Value from building human capacity

May 14, 2012
CIMMYT E-News, vol 4 no. 6, June 2007

CIMMYT helps build scientific strength in Turkey.

When you first meet Gul Erginbas and Elif Sahin standing side by side in an experimental wheat plot in Turkey, what stands out are the differences between them. One is dressed very traditionally, head and body covered, the other is in close-fitting denim jeans. It seems these two young postgraduate students could not be less alike. But when it comes to science the external differences disappear. These are two committed and talented young people who hope to make a difference in their own country. They are already making a difference for CIMMYT.

“I really depend on them,” says Julie Nicol, the CIMMYT soil-borne disease pathologist, based in Turkey. “We work in close collaboration with the Turkish Ministry of Agriculture and several universities. Both women have started working on their doctoral degrees, supervised by key university experts and myself. This is a highly effective way to build capacity in applied research both for Turkey and the world.” Having bright and committed students on the ground is also very beneficial to CIMMYT.

The Anadolu Research Institute at Eskisehir is one of Turkey’s oldest and most important agricultural research stations, especially for winter wheat breeding. It is about a three-hour drive east of the capital city, Ankara, on the broad and rolling Anatolian plateau. At this station CIMMYT (together with ICARDA and Turkey) works in winter wheat breeding and also in Nicol’s area of specialization, finding ways to reduce the threat to wheat from pathogens in the soil, the microscopic worms and fungi that cause damage underground long before the impacts are seen in the part of the wheat plant that is above the ground.

Both Sahin and Erginbas have supervisors at their own universities in Turkey but having a CIMMYT scientist like Nicol as a co-advisor really helps. “She brings us a global perspective and makes sure we work with care and precision,” says Elif. “And she really knows the field. It is easy to learn from her,” adds Gul. “With this experience, I hope I can contribute to science in Turkey in the future.”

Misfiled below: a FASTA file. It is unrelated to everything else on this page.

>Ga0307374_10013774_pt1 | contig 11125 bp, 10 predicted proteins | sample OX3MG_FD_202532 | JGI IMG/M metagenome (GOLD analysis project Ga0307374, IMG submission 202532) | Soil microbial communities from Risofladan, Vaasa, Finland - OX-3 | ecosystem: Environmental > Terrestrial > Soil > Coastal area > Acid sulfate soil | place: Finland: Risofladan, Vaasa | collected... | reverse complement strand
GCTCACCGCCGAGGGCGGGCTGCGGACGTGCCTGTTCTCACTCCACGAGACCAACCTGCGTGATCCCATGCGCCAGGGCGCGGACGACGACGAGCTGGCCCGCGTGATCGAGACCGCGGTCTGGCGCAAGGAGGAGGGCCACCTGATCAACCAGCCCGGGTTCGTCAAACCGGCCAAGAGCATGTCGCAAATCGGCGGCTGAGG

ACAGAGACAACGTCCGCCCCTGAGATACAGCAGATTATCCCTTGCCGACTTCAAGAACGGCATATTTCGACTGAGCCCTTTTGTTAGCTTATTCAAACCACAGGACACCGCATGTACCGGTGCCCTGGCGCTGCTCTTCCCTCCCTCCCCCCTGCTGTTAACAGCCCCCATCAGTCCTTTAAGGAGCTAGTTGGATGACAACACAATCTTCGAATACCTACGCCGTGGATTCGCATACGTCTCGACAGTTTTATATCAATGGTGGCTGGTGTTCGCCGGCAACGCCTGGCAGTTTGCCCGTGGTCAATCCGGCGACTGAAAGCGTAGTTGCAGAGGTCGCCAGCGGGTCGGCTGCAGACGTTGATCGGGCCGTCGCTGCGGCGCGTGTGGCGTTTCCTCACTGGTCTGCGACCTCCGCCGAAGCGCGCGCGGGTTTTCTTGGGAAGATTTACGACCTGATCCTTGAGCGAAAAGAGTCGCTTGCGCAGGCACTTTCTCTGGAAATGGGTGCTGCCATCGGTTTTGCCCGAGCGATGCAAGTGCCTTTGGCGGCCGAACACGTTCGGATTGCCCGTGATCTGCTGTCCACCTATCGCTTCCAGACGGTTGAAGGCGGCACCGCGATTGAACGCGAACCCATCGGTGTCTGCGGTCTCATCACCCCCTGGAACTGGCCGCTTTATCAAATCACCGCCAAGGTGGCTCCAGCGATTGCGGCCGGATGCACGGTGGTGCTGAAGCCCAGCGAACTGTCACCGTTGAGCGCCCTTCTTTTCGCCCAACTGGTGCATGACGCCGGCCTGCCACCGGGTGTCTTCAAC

jun07Erginbas is just beginning work on a project to screen wheat for resistance to a disease called crown rot. It is caused by a microscopic fungus in the soil called Fusarium culmorum (related to but not the same as the Fusarium fungus that causes head blight in wheat) and can cause farmers serious loss of yield. Her first tests have been with plants grown in a greenhouse on the station. Later she will expand her work to the field and as part of her program will spend some time in Australia with the Commonwealth Scientific and Industrial Research Organization (CSIRO). Since there is some evidence that the fungus that causes crown rot can survive for up to two years in crop residues, there is a great interest in this work as more farmers adopt reduced tillage and stubble retention on their land.

Sahin is focusing on an underground pest called the cereal cyst nematode, a tiny worm that can cause great damage to the root system of the plant. It can be responsible for losses of up to 40% of rainfed winter wheat in Turkey and there is evidence that the nematodes are very widespread in west Asia, North Africa, northern India and China. Sahin, funded by a scholarship from the Turkish funding body TUBITAK, is looking for sources of resistance to the pest.

jun06These pathogens are especially damaging when wheat is grown under more marginal conditions, and so the work in Turkey that these two young students are doing may have its greatest impact where farmers struggle the most.

For more information: Julie Nicol, pathologist (j.nicol@cgiar.org)